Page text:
Seeking flexibility to respond to community dialog over use of school-based police officers, the Madison School Board has proposed a so-called “compromise” to city officials that would keep officers in Madison’s four main high schools, at least for now.
The School Board on Tuesday unveiled a proposal intended to meet the city’s demands for contract length but also offer the district an opt-out should officials eventually decide to remove police from schools.
Contract length has been the sticking point in negotiations between the city and school district, with the School Board favoring one year and city leaders favoring three.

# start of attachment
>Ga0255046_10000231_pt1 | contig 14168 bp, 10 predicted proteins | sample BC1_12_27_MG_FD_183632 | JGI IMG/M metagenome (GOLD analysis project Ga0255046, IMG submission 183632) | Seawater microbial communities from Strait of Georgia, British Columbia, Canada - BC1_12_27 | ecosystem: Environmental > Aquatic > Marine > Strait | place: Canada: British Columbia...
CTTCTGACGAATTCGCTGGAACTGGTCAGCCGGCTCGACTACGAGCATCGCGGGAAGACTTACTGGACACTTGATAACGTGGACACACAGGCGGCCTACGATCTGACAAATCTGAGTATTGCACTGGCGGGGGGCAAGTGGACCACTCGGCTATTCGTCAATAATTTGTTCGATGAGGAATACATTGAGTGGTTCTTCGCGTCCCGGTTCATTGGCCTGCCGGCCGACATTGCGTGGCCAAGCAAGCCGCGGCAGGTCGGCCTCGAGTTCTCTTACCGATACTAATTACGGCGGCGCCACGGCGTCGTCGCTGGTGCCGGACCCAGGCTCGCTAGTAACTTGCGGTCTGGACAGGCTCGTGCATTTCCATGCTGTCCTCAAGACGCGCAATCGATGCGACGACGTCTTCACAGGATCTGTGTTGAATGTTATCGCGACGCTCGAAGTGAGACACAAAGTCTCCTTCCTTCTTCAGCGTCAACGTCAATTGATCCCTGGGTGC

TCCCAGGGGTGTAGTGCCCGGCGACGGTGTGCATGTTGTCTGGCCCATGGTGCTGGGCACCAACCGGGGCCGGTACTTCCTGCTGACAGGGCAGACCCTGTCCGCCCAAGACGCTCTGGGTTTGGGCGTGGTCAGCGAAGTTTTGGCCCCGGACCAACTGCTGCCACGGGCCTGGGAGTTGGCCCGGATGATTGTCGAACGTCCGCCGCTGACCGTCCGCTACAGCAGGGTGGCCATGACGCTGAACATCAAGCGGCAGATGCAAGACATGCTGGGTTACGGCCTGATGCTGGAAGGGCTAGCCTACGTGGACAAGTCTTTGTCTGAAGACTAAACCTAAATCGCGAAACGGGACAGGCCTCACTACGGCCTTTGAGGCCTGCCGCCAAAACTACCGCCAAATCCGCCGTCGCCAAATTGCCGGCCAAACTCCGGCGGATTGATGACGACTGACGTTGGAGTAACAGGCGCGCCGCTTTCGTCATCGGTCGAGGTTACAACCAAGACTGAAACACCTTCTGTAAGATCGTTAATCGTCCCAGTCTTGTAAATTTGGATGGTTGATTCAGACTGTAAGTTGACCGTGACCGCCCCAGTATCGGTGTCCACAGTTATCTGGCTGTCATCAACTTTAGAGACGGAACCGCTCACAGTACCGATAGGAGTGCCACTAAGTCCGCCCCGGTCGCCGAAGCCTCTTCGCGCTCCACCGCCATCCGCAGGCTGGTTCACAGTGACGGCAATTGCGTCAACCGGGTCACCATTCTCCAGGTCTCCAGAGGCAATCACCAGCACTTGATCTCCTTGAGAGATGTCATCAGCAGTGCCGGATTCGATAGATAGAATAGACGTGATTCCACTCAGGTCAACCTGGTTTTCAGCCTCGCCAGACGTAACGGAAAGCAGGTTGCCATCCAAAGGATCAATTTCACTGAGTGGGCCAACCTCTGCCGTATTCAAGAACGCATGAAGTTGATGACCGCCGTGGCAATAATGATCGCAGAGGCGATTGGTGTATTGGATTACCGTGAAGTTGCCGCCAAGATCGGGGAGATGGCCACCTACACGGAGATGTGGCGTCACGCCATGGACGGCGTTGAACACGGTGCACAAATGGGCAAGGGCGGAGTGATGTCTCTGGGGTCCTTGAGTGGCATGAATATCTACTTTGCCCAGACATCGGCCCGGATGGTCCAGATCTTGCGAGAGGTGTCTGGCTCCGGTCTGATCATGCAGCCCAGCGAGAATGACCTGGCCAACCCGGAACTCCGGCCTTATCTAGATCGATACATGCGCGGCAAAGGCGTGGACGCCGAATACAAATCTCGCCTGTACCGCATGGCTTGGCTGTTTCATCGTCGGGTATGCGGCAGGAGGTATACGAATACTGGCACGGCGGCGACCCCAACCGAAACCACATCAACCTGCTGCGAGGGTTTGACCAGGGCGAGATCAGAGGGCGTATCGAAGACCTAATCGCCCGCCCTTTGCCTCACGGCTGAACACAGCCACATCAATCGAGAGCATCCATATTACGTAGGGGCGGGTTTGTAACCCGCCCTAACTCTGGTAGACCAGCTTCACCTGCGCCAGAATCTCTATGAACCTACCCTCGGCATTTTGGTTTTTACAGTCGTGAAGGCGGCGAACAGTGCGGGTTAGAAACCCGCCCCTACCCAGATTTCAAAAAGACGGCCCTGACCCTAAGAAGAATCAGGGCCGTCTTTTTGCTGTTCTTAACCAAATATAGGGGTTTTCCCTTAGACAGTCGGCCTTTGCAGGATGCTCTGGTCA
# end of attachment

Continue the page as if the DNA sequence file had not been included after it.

City officials, including Mayor Paul Soglin and Police Chief Mike Koval, have advocated for the longer contract to provide more certainty in budgeting, recruitment and planning. But amid a national conversation over law enforcement tactics, especially during interactions with minorities, opponents have lobbied the School Board to remove police from schools. Heeding those concerns, the School Board has pushed for a one-year deal while an expert hired by the City Council examines Madison Police Department’s policies, procedures, training and culture.
The latest proposal offers the city its desired three-year deal, but includes what the School Board called “a meaningful termination clause responsive to the city’s budget and hiring timeline.”